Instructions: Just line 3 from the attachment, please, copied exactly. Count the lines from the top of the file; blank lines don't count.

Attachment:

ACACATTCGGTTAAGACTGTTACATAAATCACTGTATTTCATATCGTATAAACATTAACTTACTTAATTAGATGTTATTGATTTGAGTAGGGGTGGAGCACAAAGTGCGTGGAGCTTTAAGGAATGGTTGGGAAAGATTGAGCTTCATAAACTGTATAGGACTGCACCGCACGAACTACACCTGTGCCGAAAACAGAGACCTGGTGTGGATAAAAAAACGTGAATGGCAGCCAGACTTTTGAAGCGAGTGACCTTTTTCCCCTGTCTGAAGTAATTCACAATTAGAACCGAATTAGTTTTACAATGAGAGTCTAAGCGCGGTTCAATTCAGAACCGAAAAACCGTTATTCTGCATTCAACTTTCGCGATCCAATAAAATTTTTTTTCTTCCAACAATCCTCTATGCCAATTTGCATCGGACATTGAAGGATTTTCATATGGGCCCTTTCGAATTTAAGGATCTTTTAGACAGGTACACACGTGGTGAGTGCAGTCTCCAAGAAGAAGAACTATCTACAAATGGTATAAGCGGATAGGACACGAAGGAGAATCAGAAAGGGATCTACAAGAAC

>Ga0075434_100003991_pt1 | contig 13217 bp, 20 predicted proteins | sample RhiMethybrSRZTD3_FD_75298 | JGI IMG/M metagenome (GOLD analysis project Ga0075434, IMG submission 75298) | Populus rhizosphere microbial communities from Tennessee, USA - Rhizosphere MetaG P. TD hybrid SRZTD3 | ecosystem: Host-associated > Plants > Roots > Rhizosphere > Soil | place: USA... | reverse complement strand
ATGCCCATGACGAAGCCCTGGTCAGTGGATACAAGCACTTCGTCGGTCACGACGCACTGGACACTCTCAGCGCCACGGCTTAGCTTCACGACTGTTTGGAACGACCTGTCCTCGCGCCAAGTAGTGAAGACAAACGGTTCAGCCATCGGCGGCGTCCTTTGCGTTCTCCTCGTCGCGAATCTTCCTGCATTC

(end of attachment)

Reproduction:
ATGCCCATGACGAAGCCCTGGTCAGTGGATACAAGCACTTCGTCGGTCACGACGCACTGGACACTCTCAGCGCCACGGCTTAGCTTCACGACTGTTTGGAACGACCTGTCCTCGCGCCAAGTAGTGAAGACAAACGGTTCAGCCATCGGCGGCGTCCTTTGCGTTCTCCTCGTCGCGAATCTTCCTGCATTC